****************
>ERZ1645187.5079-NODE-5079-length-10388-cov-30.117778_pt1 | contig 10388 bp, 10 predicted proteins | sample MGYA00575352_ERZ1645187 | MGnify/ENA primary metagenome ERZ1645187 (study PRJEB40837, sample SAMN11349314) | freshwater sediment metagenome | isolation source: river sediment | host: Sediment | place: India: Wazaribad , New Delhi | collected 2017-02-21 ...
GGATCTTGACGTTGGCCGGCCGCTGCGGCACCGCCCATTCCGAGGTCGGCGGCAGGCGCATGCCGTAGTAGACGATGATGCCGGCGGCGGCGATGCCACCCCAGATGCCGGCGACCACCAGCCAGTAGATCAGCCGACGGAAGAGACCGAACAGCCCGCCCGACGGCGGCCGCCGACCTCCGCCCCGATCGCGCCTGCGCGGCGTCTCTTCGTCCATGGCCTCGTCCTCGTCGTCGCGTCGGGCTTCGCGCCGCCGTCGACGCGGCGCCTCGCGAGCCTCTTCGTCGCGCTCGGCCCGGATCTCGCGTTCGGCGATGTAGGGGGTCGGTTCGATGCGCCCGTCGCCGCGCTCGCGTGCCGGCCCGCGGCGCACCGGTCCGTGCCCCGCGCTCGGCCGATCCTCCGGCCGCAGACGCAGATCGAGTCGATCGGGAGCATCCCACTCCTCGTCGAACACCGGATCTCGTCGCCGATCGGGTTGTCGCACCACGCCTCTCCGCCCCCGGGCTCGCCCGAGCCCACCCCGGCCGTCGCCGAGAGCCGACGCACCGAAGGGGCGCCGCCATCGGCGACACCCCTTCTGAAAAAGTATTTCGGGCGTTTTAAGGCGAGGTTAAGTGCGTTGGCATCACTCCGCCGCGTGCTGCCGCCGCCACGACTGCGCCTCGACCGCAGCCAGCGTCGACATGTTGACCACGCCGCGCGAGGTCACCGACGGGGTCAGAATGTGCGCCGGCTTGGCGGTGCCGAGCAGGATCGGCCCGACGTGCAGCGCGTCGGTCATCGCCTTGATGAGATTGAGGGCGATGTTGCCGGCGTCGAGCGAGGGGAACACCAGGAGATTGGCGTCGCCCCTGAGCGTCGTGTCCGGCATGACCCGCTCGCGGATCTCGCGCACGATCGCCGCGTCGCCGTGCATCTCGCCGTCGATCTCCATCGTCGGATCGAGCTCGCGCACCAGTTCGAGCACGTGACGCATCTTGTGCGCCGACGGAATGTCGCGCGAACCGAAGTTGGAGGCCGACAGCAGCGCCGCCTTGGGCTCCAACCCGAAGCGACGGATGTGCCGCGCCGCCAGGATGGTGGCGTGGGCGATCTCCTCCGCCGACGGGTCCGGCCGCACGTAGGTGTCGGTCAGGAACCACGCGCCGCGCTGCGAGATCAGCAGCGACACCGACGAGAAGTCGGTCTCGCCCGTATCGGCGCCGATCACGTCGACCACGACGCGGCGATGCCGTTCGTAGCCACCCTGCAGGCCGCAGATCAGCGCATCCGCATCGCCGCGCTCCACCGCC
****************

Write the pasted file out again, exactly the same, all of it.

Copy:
>ERZ1645187.5079-NODE-5079-length-10388-cov-30.117778_pt1 | contig 10388 bp, 10 predicted proteins | sample MGYA00575352_ERZ1645187 | MGnify/ENA primary metagenome ERZ1645187 (study PRJEB40837, sample SAMN11349314) | freshwater sediment metagenome | isolation source: river sediment | host: Sediment | place: India: Wazaribad , New Delhi | collected 2017-02-21 ...
GGATCTTGACGTTGGCCGGCCGCTGCGGCACCGCCCATTCCGAGGTCGGCGGCAGGCGCATGCCGTAGTAGACGATGATGCCGGCGGCGGCGATGCCACCCCAGATGCCGGCGACCACCAGCCAGTAGATCAGCCGACGGAAGAGACCGAACAGCCCGCCCGACGGCGGCCGCCGACCTCCGCCCCGATCGCGCCTGCGCGGCGTCTCTTCGTCCATGGCCTCGTCCTCGTCGTCGCGTCGGGCTTCGCGCCGCCGTCGACGCGGCGCCTCGCGAGCCTCTTCGTCGCGCTCGGCCCGGATCTCGCGTTCGGCGATGTAGGGGGTCGGTTCGATGCGCCCGTCGCCGCGCTCGCGTGCCGGCCCGCGGCGCACCGGTCCGTGCCCCGCGCTCGGCCGATCCTCCGGCCGCAGACGCAGATCGAGTCGATCGGGAGCATCCCACTCCTCGTCGAACACCGGATCTCGTCGCCGATCGGGTTGTCGCACCACGCCTCTCCGCCCCCGGGCTCGCCCGAGCCCACCCCGGCCGTCGCCGAGAGCCGACGCACCGAAGGGGCGCCGCCATCGGCGACACCCCTTCTGAAAAAGTATTTCGGGCGTTTTAAGGCGAGGTTAAGTGCGTTGGCATCACTCCGCCGCGTGCTGCCGCCGCCACGACTGCGCCTCGACCGCAGCCAGCGTCGACATGTTGACCACGCCGCGCGAGGTCACCGACGGGGTCAGAATGTGCGCCGGCTTGGCGGTGCCGAGCAGGATCGGCCCGACGTGCAGCGCGTCGGTCATCGCCTTGATGAGATTGAGGGCGATGTTGCCGGCGTCGAGCGAGGGGAACACCAGGAGATTGGCGTCGCCCCTGAGCGTCGTGTCCGGCATGACCCGCTCGCGGATCTCGCGCACGATCGCCGCGTCGCCGTGCATCTCGCCGTCGATCTCCATCGTCGGATCGAGCTCGCGCACCAGTTCGAGCACGTGACGCATCTTGTGCGCCGACGGAATGTCGCGCGAACCGAAGTTGGAGGCCGACAGCAGCGCCGCCTTGGGCTCCAACCCGAAGCGACGGATGTGCCGCGCCGCCAGGATGGTGGCGTGGGCGATCTCCTCCGCCGACGGGTCCGGCCGCACGTAGGTGTCGGTCAGGAACCACGCGCCGCGCTGCGAGATCAGCAGCGACACCGACGAGAAGTCGGTCTCGCCCGTATCGGCGCCGATCACGTCGACCACGACGCGGCGATGCCGTTCGTAGCCACCCTGCAGGCCGCAGATCAGCGCATCCGCATCGCCGCGCTCCACCGCC